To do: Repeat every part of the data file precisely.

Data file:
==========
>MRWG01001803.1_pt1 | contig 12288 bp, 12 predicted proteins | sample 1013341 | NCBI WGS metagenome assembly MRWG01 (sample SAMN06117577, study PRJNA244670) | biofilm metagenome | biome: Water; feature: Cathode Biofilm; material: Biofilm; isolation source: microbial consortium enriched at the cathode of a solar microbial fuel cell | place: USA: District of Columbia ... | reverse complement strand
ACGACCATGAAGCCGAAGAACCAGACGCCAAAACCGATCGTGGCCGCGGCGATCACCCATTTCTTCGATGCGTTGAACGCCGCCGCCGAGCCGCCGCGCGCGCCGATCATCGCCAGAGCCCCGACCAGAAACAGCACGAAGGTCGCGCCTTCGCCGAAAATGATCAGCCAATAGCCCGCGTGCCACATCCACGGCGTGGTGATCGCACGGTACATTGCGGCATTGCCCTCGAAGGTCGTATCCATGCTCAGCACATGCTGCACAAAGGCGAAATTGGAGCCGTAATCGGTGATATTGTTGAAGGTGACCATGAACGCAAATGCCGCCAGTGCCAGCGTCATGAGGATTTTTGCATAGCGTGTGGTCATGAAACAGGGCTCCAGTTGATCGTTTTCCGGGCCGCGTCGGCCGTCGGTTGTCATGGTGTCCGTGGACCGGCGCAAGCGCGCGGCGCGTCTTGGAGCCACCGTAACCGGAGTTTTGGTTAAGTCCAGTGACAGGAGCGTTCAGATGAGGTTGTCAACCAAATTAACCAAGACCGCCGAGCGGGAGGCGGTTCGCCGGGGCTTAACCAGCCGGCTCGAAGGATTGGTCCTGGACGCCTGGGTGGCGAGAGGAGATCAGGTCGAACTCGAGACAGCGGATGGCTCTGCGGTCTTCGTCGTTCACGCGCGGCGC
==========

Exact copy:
>MRWG01001803.1_pt1 | contig 12288 bp, 12 predicted proteins | sample 1013341 | NCBI WGS metagenome assembly MRWG01 (sample SAMN06117577, study PRJNA244670) | biofilm metagenome | biome: Water; feature: Cathode Biofilm; material: Biofilm; isolation source: microbial consortium enriched at the cathode of a solar microbial fuel cell | place: USA: District of Columbia ... | reverse complement strand
ACGACCATGAAGCCGAAGAACCAGACGCCAAAACCGATCGTGGCCGCGGCGATCACCCATTTCTTCGATGCGTTGAACGCCGCCGCCGAGCCGCCGCGCGCGCCGATCATCGCCAGAGCCCCGACCAGAAACAGCACGAAGGTCGCGCCTTCGCCGAAAATGATCAGCCAATAGCCCGCGTGCCACATCCACGGCGTGGTGATCGCACGGTACATTGCGGCATTGCCCTCGAAGGTCGTATCCATGCTCAGCACATGCTGCACAAAGGCGAAATTGGAGCCGTAATCGGTGATATTGTTGAAGGTGACCATGAACGCAAATGCCGCCAGTGCCAGCGTCATGAGGATTTTTGCATAGCGTGTGGTCATGAAACAGGGCTCCAGTTGATCGTTTTCCGGGCCGCGTCGGCCGTCGGTTGTCATGGTGTCCGTGGACCGGCGCAAGCGCGCGGCGCGTCTTGGAGCCACCGTAACCGGAGTTTTGGTTAAGTCCAGTGACAGGAGCGTTCAGATGAGGTTGTCAACCAAATTAACCAAGACCGCCGAGCGGGAGGCGGTTCGCCGGGGCTTAACCAGCCGGCTCGAAGGATTGGTCCTGGACGCCTGGGTGGCGAGAGGAGATCAGGTCGAACTCGAGACAGCGGATGGCTCTGCGGTCTTCGTCGTTCACGCGCGGCGC